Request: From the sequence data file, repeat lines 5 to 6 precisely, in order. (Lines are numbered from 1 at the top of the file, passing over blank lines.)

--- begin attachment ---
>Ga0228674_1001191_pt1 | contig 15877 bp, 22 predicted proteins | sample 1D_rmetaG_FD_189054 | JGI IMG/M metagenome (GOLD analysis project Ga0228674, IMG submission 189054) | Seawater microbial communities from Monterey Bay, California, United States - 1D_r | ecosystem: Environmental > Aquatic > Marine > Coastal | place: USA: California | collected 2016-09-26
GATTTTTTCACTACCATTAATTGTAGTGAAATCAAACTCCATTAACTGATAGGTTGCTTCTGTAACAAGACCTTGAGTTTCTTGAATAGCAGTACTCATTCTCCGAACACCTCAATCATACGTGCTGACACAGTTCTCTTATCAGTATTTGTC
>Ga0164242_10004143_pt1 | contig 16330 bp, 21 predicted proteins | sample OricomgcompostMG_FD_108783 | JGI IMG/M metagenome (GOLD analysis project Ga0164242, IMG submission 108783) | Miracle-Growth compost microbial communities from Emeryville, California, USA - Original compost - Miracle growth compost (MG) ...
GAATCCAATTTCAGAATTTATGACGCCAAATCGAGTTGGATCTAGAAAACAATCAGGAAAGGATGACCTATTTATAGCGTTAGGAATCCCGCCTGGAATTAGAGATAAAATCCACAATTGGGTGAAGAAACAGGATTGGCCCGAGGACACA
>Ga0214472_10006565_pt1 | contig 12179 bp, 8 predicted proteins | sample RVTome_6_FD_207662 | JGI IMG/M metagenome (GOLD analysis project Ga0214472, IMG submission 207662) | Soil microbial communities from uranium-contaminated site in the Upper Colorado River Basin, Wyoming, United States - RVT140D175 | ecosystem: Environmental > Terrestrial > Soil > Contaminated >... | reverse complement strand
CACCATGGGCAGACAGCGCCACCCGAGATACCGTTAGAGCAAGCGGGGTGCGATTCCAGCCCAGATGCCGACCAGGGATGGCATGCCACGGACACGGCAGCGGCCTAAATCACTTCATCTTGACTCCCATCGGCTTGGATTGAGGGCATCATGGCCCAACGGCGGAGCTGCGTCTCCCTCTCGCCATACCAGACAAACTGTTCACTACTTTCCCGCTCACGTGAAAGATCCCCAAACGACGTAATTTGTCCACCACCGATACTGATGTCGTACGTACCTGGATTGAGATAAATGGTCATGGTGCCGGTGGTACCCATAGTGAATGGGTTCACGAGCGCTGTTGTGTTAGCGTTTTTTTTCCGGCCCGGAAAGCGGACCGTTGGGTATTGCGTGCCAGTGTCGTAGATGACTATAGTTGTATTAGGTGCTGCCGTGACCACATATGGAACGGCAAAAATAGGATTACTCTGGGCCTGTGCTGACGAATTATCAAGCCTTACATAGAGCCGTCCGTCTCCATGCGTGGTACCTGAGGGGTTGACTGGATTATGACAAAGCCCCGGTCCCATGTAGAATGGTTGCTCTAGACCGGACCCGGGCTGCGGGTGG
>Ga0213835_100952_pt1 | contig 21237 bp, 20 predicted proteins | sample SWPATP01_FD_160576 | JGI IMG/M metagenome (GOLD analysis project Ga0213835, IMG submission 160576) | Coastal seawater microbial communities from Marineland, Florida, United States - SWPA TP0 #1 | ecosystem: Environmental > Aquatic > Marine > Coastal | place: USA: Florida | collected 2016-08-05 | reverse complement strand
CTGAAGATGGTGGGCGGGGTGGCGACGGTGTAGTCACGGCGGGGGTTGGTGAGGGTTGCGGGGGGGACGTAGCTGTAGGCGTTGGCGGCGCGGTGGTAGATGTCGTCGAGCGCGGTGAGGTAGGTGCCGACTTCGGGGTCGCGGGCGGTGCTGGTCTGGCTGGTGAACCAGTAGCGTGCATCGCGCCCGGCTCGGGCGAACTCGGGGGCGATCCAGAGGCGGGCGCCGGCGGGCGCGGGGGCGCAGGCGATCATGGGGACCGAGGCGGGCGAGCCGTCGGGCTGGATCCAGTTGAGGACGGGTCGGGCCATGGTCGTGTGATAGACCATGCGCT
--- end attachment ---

>Ga0214472_10006565_pt1 | contig 12179 bp, 8 predicted proteins | sample RVTome_6_FD_207662 | JGI IMG/M metagenome (GOLD analysis project Ga0214472, IMG submission 207662) | Soil microbial communities from uranium-contaminated site in the Upper Colorado River Basin, Wyoming, United States - RVT140D175 | ecosystem: Environmental > Terrestrial > Soil > Contaminated >... | reverse complement strand
CACCATGGGCAGACAGCGCCACCCGAGATACCGTTAGAGCAAGCGGGGTGCGATTCCAGCCCAGATGCCGACCAGGGATGGCATGCCACGGACACGGCAGCGGCCTAAATCACTTCATCTTGACTCCCATCGGCTTGGATTGAGGGCATCATGGCCCAACGGCGGAGCTGCGTCTCCCTCTCGCCATACCAGACAAACTGTTCACTACTTTCCCGCTCACGTGAAAGATCCCCAAACGACGTAATTTGTCCACCACCGATACTGATGTCGTACGTACCTGGATTGAGATAAATGGTCATGGTGCCGGTGGTACCCATAGTGAATGGGTTCACGAGCGCTGTTGTGTTAGCGTTTTTTTTCCGGCCCGGAAAGCGGACCGTTGGGTATTGCGTGCCAGTGTCGTAGATGACTATAGTTGTATTAGGTGCTGCCGTGACCACATATGGAACGGCAAAAATAGGATTACTCTGGGCCTGTGCTGACGAATTATCAAGCCTTACATAGAGCCGTCCGTCTCCATGCGTGGTACCTGAGGGGTTGACTGGATTATGACAAAGCCCCGGTCCCATGTAGAATGGTTGCTCTAGACCGGACCCGGGCTGCGGGTGG